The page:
Denmark

The Danish Gambling Authority has annulled one of the orders issued to Tipwin earlier this year related to a perceived breach of an obligation to train staff under section 8(6) of the Anti-Money Laundering Act.  

This comes after the group was reported to police by the regulatory in June for “breaching the rules on risk assessment, policies, business procedures, and supervision” of sections of the AML policy.

It is noted that the move was made after “careful consideration,” however, a second injunction concerning risk assessment procedures, which were found to be insufficient, remains in place. 

“The Danish Gambling Authority has reassessed the extent of the obligation to train staff in section 8(6) and as a consequence of this, one of the orders has been annulled,” the DGA noted in a regulatory update. 

“The Danish Gambling Authority has assessed that the supervision of the obligation to train staff who are subject to an outsourcing agreement presumably should have been made under section 24(2) of the Anti-Money Laundering Act.”

However, with no fresh injunction issued, the annulment means that the firm is no longer required to comply with the order given.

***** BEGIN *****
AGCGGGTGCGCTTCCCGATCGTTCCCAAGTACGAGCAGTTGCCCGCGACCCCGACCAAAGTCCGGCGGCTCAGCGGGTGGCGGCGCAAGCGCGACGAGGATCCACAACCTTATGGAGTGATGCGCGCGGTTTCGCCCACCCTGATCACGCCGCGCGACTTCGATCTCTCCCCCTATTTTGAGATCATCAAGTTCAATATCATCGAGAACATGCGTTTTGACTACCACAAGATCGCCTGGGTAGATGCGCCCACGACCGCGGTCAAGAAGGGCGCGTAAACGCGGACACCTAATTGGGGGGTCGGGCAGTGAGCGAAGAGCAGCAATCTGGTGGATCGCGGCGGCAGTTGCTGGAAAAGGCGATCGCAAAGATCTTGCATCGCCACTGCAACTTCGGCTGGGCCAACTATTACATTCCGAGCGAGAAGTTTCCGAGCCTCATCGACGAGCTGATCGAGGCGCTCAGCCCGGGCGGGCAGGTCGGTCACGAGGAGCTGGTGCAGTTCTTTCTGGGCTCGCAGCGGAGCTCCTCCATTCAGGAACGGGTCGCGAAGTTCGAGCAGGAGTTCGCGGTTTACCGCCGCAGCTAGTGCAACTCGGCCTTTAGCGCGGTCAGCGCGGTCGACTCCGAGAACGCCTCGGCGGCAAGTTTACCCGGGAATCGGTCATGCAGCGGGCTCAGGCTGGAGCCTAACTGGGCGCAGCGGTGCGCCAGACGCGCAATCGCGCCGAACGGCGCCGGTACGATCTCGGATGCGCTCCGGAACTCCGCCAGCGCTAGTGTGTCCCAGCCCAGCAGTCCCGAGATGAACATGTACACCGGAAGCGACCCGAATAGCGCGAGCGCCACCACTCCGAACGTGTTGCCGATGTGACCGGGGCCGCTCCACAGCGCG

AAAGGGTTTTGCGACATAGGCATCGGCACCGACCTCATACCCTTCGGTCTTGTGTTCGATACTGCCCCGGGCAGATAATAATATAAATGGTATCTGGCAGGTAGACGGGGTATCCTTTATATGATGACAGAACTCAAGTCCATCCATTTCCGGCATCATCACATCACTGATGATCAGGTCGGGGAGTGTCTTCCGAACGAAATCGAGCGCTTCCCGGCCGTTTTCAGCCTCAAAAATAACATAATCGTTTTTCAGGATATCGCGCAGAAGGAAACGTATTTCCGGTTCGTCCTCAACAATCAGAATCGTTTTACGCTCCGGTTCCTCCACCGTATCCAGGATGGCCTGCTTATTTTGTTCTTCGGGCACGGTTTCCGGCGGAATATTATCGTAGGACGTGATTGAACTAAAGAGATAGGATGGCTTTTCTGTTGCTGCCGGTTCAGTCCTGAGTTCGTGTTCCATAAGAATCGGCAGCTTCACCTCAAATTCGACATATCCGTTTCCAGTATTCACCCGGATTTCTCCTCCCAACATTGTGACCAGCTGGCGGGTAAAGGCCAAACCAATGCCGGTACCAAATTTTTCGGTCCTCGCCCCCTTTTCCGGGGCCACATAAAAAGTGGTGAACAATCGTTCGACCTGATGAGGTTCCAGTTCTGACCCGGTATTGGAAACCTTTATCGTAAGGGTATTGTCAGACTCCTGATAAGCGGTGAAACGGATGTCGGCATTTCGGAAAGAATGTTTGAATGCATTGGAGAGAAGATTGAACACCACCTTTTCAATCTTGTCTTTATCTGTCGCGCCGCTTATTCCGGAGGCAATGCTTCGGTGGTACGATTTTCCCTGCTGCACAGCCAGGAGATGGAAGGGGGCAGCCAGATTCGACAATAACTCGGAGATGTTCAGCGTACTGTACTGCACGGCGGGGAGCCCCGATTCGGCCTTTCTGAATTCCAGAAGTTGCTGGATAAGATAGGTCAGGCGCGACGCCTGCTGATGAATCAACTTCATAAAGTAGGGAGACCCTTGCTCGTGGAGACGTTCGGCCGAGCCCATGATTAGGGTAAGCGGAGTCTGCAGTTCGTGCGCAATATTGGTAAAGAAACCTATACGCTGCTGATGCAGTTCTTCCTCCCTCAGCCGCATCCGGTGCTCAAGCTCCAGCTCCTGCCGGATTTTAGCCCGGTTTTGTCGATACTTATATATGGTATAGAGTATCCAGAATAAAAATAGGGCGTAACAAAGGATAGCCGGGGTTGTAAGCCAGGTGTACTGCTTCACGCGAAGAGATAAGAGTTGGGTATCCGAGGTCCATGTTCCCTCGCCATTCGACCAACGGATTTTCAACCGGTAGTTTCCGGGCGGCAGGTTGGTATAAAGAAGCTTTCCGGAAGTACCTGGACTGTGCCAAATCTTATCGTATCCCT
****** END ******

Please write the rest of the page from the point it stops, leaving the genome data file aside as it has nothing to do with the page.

The Authority confirmed that the “additional part of the decision” taken in June still applies, with the DGA’s guide on preventive measures against money laundering of criminal proceeds and financing of terrorism to also be adjusted in accordance with the new interpretation. 

This update comes as the regulator also provides an update on the performance of the country’s gambling ecosystem through August, which witnessed a 11.51 per cent year-on-year increase to DKK 552m (£66.13m) from DKK 495m (£59.19m).

This, said the DGA, is mainly due to the enforced lockdowns that affected certain gambling sectors during the same period one year earlier.

Online casino took the lion’s share courtesy of 5.6 per cent uptick to DKK 233m (20201: DKK221m), with the nation’s betting division up over half (50.1 per cent) to DKK 192m (2021: DKK 128m).

However, declines were felt across gaming machines, which boast locations in arcades and restaurants, and land-based casinos, with drops of 12.6 per cent and 9.9 per cent to DKK 98m (2021: 113m) and DKK 29m (2021: DKK 33m) recorded, respectively.